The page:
How to Read a Coronavirus Study, or Any Science Paper

As a science writer, I’ve been reading scientific papers for 30 years. I’d guess that I’ve read tens of thousands of them, in search of new advances to write about, or to do background research for stories. While I’m not a scientist myself, I’ve gotten pretty comfortable navigating around them.

One lesson I’ve learned is that it can take work to piece together the story underlying a paper. If I call scientists and simply ask them to tell me about what they’ve done, they can offer me a riveting narrative of intellectual exploration. But on the page, we readers have to assemble the story for ourselves.

Part of the problem may be that many scientists don’t get much training in writing. As a result, it can be hard to figure out precisely what question a paper is tackling, how the results answer it and why any of it really matters.

The demands of peer review — satisfying the demands of several different experts — can also make papers even more of a chore to read. Journals can make matters worse by requiring scientists to chop up their papers in chunks, some of which are exiled into a supplementary file. Reading a paper can be like reading a novel and realizing only at the end that Chapters 14, 30, and 41 were published separately.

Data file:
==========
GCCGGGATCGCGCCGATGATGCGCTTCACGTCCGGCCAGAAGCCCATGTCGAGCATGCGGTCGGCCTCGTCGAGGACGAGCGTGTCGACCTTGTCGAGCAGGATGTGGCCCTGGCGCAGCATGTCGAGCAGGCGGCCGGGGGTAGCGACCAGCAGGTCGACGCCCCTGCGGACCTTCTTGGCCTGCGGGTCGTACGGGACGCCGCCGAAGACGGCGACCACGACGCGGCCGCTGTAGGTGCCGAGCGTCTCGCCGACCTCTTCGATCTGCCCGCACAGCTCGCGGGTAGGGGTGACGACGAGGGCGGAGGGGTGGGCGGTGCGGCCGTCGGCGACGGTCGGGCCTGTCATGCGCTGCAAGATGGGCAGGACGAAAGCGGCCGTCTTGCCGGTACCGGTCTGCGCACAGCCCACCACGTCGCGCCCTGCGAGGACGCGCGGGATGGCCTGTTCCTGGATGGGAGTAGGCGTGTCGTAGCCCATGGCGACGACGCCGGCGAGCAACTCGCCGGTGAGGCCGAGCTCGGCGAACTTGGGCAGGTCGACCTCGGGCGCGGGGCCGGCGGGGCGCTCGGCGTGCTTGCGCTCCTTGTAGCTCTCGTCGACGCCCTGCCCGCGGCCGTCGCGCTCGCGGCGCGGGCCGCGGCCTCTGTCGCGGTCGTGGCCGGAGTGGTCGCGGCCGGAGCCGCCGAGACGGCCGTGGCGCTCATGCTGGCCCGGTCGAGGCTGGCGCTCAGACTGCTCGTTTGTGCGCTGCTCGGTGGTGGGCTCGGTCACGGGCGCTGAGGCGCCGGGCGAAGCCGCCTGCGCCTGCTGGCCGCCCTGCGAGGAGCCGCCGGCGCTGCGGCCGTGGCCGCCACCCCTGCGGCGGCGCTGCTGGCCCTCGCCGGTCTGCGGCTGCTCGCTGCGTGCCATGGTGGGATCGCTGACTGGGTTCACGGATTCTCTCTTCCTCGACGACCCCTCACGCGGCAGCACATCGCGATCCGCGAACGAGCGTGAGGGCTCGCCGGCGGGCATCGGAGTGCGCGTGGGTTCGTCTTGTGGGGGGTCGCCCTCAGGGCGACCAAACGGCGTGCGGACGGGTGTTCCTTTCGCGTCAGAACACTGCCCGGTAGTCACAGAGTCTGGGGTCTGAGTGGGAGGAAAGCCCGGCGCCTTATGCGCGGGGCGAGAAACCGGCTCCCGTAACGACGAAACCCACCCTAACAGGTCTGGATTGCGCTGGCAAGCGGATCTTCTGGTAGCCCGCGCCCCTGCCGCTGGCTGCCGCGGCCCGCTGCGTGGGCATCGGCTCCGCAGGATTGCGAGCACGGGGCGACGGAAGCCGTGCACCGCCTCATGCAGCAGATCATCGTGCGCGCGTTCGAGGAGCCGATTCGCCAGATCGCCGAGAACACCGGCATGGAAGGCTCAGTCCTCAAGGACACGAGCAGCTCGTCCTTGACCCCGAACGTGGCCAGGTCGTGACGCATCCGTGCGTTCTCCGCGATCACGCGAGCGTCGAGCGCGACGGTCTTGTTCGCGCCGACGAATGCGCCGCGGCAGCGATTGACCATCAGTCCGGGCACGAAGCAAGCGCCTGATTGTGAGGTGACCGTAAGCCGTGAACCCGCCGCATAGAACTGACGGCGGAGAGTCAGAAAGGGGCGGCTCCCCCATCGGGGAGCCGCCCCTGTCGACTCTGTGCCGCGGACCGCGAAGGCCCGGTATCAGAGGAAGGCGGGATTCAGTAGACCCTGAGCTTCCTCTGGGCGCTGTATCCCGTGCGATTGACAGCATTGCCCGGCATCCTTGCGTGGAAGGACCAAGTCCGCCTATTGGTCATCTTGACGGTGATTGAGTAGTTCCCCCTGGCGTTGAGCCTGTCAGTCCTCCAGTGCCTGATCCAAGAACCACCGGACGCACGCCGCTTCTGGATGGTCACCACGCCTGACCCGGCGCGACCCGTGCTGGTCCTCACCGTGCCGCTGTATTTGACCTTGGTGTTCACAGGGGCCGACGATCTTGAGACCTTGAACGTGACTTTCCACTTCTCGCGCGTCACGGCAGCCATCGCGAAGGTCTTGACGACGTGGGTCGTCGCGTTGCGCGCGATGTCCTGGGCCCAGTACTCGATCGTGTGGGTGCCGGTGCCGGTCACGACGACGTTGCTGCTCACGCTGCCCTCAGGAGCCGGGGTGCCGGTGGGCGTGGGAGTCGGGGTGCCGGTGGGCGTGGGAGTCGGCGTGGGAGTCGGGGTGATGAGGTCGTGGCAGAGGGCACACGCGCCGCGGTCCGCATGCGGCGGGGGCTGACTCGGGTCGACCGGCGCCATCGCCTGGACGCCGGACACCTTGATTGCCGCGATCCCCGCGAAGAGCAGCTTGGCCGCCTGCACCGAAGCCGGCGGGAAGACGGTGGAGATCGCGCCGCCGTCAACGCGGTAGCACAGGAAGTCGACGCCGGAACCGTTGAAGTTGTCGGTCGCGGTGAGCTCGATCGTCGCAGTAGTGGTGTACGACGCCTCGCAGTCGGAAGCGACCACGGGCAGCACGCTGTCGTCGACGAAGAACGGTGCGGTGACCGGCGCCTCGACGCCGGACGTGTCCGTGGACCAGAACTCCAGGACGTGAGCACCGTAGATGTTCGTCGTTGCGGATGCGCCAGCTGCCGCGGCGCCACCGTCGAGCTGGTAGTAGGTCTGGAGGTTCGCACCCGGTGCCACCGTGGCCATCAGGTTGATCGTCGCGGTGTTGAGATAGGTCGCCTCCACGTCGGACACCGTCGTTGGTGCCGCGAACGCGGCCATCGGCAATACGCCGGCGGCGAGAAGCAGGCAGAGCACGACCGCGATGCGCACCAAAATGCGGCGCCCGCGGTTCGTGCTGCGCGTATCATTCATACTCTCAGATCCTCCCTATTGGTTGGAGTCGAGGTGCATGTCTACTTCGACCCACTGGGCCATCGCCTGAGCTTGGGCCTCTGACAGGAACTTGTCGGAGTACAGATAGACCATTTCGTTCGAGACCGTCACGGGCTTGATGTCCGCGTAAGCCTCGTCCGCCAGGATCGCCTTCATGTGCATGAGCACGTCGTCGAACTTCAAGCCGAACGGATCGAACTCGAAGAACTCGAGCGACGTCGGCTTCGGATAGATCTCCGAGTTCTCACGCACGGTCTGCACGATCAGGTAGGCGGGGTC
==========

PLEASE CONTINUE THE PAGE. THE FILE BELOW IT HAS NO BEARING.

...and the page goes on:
The coronavirus pandemic now presents an extra challenge: There are far more papers than anyone could ever read. If you use a tool like Google Scholar, you may be able to zero in on some of the papers that are already getting cited by other scientists. They can provide the outlines of the past few months of scientific history — the isolation of the coronavirus, for example, the sequencing of its genome, the discovery that it spreads quickly from person to person even before symptoms emerge. Papers like these will be cited by generations of scientists yet to be born.

Most won’t, though. When you read through a scientific paper, it’s important to maintain a healthy skepticism. The ongoing flood of papers that have yet to be peer-reviewed — known as preprints — includes a lot of weak research and misleading claims. Some are withdrawn by the authors. Many will never make it into a journal. But some of them are earning sensational headlines before burning out in obscurity.

In April, for example, a team of Stanford researchers published a preprint in which they asserted that the fatality rate of Covid-19 was far lower than other experts estimated. When Andrew Gelman, a Columbia University statistician, read their preprint, he was so angry he publicly demanded an apology.

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